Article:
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Congregation sets new communication priorities

October 8, 2010 No Comment

Concordia, Penticton's website is www.concordialive.ca

PENTICTON, B.C. – Churches are changing the way they communicate in the digital age, and total reliance on printed newsletters, bulletins, and mass mailings is declining.

Compiling information for print newsletters is a work-intensive process. Gathering stories, putting them together into a document, and printing them can take a great deal of time, effort and money, making them difficult to publish very frequently. At Concordia Lutheran Church in Penticton, B.C. the electronic Enews publication has largely replaced the congregation’s old newsletter, although copies are still printed for members without e-mail accounts.

Using digital media has even helped the church save $250 a month from its advertising budget which used to fund a newspaper ad in the local paper. Now it pays a part-time staff member, the pastor says.

With thirteen hours of paid work per month, a stay-at-home mother from the church is compiling material for the electronic Ennouncements screen for Sunday mornings. She later uses the material for e-mail newsletters, Facebook updates, and posts on the church’s website.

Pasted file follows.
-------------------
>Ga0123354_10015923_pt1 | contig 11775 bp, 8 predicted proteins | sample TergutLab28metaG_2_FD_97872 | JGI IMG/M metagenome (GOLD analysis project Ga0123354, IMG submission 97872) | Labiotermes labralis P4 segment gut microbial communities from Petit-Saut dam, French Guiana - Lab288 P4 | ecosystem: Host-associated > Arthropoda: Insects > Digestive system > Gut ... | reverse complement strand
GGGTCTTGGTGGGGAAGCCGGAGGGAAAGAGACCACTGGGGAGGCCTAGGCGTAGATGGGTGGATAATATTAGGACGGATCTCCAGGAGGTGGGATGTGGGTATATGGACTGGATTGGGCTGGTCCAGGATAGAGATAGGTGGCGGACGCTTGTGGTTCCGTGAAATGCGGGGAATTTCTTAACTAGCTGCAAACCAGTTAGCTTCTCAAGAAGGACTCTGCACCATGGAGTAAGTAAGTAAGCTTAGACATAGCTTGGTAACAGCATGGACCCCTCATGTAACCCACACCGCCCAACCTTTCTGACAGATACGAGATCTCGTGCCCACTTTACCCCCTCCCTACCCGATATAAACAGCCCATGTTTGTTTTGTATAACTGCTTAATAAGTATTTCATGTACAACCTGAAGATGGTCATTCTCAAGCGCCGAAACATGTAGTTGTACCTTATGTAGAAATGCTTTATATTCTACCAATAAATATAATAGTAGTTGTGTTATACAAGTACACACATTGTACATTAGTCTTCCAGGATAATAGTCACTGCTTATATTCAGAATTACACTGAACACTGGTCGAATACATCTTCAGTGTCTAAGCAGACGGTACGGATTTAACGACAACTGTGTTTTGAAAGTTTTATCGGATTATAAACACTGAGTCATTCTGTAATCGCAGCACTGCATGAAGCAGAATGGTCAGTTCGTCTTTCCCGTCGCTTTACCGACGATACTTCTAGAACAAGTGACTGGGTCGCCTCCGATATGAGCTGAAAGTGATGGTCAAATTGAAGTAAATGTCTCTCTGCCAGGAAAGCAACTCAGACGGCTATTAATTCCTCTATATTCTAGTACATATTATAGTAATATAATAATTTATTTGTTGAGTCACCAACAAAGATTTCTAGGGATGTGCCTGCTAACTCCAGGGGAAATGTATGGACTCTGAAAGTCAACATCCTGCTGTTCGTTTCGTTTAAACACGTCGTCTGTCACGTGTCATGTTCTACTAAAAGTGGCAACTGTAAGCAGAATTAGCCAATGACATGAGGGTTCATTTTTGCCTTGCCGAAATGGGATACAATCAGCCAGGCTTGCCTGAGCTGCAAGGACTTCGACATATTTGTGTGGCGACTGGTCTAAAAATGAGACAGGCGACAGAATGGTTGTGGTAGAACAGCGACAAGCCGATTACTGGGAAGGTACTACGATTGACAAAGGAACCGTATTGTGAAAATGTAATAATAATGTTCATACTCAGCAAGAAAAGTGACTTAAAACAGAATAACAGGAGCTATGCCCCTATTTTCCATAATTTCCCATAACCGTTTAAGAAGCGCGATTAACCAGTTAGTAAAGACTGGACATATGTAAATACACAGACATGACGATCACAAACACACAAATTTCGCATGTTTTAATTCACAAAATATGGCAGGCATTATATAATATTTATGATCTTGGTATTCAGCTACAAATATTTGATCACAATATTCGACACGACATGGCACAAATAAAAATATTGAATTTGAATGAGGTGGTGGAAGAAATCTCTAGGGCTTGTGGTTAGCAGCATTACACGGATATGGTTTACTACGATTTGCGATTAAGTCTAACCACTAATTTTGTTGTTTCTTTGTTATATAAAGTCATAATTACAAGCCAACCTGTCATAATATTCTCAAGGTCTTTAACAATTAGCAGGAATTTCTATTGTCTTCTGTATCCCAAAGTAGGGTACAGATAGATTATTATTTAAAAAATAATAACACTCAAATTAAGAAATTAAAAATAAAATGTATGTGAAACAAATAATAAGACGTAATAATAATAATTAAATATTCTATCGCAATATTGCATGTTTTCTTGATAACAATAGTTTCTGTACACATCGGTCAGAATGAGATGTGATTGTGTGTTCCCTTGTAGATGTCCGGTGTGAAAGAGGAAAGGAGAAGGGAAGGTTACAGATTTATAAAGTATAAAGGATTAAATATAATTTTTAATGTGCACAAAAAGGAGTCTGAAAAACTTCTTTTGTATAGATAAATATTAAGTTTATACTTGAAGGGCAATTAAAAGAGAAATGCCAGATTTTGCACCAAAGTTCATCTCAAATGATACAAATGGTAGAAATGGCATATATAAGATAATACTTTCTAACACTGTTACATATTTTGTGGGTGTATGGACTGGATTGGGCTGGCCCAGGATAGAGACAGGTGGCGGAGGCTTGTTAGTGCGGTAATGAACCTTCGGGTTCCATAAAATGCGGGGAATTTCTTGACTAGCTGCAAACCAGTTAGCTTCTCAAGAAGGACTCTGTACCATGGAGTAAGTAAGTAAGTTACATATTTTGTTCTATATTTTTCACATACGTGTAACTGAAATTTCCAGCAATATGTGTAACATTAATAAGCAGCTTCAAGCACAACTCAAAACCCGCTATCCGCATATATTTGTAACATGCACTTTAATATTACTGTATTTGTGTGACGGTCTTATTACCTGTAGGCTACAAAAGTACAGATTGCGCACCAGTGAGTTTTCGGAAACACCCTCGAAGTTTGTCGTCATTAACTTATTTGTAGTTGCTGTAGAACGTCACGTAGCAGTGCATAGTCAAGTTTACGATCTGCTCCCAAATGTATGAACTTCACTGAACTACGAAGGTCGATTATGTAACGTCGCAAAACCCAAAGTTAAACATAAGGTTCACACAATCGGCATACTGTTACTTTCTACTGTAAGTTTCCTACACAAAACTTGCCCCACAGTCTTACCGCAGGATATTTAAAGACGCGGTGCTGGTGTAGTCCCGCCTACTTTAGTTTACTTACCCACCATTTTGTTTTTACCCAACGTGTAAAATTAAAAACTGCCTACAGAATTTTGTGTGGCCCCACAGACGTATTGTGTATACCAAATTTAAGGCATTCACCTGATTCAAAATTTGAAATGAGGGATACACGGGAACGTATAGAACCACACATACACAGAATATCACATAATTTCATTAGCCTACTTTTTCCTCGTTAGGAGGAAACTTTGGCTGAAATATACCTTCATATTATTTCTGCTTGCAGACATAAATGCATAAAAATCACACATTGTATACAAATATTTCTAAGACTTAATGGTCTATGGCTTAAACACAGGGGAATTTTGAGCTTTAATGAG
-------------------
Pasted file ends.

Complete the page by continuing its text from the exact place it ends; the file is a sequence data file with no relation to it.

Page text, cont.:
The church is also in the process of buying three large-screen televisions to place in the gym, narthex, and the back of the sanctuary for showing videos and posting announcements.

Using digital media, churches are reaching far larger audiences than ever before. The use of online social communications allows congregations to relate to people around the country and even around the world. With communications technology, Concordia Lutheran Church can have an effect far beyond its own community while still touching the lives of its own members and neighbours.

“It is exciting to see a congregation taking social media and new technology seriously,” said Ian Adnams, LCC’s director of communications. “This isn’t something that’s going away, so we need to embrace it as another viable means to share the Gospel.”

As technology develops, congregations like Concordia will continue adapting to new methods of communication.

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